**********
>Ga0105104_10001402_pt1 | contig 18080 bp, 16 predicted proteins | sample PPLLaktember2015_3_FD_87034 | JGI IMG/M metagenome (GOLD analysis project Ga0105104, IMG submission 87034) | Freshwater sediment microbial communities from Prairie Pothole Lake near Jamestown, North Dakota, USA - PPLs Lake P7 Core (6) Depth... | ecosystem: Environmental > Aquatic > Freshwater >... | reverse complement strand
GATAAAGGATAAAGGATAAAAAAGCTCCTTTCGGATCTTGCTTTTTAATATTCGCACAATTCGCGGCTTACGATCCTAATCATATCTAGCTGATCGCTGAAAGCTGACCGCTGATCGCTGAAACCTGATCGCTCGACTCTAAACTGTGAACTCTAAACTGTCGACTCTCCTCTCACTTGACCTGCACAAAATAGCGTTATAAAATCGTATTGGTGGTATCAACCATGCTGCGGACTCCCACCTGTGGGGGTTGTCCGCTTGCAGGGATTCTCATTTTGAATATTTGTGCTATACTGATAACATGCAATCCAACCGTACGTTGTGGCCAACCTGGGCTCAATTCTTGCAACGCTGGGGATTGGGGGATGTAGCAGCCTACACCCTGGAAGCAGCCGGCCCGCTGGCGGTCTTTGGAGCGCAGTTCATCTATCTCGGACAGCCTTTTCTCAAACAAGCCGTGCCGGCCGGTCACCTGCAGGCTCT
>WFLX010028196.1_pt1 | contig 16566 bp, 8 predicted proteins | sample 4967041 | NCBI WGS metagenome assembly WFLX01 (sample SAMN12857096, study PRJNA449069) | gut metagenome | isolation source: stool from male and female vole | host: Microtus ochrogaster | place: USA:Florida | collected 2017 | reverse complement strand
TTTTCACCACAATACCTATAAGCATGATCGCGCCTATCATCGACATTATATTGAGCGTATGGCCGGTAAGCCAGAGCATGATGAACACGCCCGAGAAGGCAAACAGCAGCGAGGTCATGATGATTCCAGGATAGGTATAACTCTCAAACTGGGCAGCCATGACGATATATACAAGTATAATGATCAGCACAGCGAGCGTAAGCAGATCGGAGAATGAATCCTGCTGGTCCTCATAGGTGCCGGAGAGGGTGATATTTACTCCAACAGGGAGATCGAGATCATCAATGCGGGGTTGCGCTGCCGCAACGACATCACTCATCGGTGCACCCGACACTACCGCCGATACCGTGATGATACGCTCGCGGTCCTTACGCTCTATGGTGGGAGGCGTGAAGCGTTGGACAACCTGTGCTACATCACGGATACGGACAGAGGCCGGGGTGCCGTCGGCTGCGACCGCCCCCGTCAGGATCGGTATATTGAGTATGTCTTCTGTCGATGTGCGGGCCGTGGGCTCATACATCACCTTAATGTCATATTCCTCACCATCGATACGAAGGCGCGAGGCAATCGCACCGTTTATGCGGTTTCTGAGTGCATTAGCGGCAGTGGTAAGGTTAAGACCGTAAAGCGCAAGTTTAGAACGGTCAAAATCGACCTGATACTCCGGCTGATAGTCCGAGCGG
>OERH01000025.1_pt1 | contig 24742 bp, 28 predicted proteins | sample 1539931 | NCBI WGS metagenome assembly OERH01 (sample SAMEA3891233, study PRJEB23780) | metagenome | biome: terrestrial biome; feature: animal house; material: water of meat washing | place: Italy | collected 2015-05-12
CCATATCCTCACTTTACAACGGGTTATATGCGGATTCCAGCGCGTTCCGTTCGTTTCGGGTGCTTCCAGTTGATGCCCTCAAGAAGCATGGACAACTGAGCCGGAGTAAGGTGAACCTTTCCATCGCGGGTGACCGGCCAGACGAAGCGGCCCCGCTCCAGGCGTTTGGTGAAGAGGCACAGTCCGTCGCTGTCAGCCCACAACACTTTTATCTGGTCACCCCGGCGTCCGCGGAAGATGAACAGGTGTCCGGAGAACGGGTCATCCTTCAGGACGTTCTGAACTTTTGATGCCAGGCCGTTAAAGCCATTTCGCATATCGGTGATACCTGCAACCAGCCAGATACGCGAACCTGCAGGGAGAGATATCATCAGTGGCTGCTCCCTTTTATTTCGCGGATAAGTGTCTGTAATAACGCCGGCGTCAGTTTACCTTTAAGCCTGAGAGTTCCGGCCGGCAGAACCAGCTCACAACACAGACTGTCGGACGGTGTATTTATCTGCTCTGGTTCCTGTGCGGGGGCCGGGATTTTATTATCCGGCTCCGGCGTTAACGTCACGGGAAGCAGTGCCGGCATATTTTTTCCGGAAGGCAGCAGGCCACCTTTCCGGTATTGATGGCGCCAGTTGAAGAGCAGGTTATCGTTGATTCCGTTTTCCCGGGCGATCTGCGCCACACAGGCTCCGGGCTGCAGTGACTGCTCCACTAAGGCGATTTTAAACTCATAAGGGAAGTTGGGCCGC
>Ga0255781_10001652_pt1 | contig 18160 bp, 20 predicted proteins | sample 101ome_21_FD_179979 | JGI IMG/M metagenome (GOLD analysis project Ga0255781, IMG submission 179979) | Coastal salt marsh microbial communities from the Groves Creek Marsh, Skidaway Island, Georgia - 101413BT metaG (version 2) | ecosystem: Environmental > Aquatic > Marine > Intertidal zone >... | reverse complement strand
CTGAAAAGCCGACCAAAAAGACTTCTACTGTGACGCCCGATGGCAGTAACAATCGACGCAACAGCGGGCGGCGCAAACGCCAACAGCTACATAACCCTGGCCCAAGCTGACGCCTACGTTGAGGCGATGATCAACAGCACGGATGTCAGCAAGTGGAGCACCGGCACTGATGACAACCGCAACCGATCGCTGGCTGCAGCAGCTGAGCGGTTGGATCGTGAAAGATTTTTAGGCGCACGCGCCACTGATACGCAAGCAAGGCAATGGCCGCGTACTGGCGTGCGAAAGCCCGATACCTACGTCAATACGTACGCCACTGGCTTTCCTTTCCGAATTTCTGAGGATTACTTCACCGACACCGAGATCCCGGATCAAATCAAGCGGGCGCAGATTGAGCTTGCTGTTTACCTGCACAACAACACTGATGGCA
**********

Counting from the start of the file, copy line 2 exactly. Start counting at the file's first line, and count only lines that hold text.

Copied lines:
GATAAAGGATAAAGGATAAAAAAGCTCCTTTCGGATCTTGCTTTTTAATATTCGCACAATTCGCGGCTTACGATCCTAATCATATCTAGCTGATCGCTGAAAGCTGACCGCTGATCGCTGAAACCTGATCGCTCGACTCTAAACTGTGAACTCTAAACTGTCGACTCTCCTCTCACTTGACCTGCACAAAATAGCGTTATAAAATCGTATTGGTGGTATCAACCATGCTGCGGACTCCCACCTGTGGGGGTTGTCCGCTTGCAGGGATTCTCATTTTGAATATTTGTGCTATACTGATAACATGCAATCCAACCGTACGTTGTGGCCAACCTGGGCTCAATTCTTGCAACGCTGGGGATTGGGGGATGTAGCAGCCTACACCCTGGAAGCAGCCGGCCCGCTGGCGGTCTTTGGAGCGCAGTTCATCTATCTCGGACAGCCTTTTCTCAAACAAGCCGTGCCGGCCGGTCACCTGCAGGCTCT